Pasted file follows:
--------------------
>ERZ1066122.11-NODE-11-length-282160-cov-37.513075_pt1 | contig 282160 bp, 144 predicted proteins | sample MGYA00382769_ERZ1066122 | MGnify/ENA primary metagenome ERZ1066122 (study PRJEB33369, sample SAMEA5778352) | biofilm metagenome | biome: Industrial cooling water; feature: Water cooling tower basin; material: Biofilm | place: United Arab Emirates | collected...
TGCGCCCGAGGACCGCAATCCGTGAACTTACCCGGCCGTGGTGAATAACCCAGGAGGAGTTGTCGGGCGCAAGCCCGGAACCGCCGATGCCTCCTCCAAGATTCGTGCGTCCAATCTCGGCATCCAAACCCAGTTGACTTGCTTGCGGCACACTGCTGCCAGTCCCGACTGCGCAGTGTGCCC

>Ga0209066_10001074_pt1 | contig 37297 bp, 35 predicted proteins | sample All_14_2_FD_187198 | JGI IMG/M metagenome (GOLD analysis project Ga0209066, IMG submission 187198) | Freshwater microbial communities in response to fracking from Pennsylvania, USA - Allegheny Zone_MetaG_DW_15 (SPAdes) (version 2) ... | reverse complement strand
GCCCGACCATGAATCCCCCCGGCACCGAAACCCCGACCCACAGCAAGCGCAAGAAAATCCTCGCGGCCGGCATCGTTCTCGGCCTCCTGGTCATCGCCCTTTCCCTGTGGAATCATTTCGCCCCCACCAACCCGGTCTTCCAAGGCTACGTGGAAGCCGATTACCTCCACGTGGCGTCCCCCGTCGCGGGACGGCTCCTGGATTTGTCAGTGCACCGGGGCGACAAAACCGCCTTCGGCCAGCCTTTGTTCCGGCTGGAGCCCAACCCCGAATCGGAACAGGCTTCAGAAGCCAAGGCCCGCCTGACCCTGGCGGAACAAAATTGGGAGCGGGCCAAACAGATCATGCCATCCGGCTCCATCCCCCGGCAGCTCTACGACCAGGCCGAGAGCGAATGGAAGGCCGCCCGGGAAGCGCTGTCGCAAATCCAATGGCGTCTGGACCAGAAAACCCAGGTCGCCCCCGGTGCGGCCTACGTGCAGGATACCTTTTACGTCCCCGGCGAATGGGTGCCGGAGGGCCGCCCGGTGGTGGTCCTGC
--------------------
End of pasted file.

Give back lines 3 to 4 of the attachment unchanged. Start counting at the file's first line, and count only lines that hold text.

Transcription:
>Ga0209066_10001074_pt1 | contig 37297 bp, 35 predicted proteins | sample All_14_2_FD_187198 | JGI IMG/M metagenome (GOLD analysis project Ga0209066, IMG submission 187198) | Freshwater microbial communities in response to fracking from Pennsylvania, USA - Allegheny Zone_MetaG_DW_15 (SPAdes) (version 2) ... | reverse complement strand
GCCCGACCATGAATCCCCCCGGCACCGAAACCCCGACCCACAGCAAGCGCAAGAAAATCCTCGCGGCCGGCATCGTTCTCGGCCTCCTGGTCATCGCCCTTTCCCTGTGGAATCATTTCGCCCCCACCAACCCGGTCTTCCAAGGCTACGTGGAAGCCGATTACCTCCACGTGGCGTCCCCCGTCGCGGGACGGCTCCTGGATTTGTCAGTGCACCGGGGCGACAAAACCGCCTTCGGCCAGCCTTTGTTCCGGCTGGAGCCCAACCCCGAATCGGAACAGGCTTCAGAAGCCAAGGCCCGCCTGACCCTGGCGGAACAAAATTGGGAGCGGGCCAAACAGATCATGCCATCCGGCTCCATCCCCCGGCAGCTCTACGACCAGGCCGAGAGCGAATGGAAGGCCGCCCGGGAAGCGCTGTCGCAAATCCAATGGCGTCTGGACCAGAAAACCCAGGTCGCCCCCGGTGCGGCCTACGTGCAGGATACCTTTTACGTCCCCGGCGAATGGGTGCCGGAGGGCCGCCCGGTGGTGGTCCTGC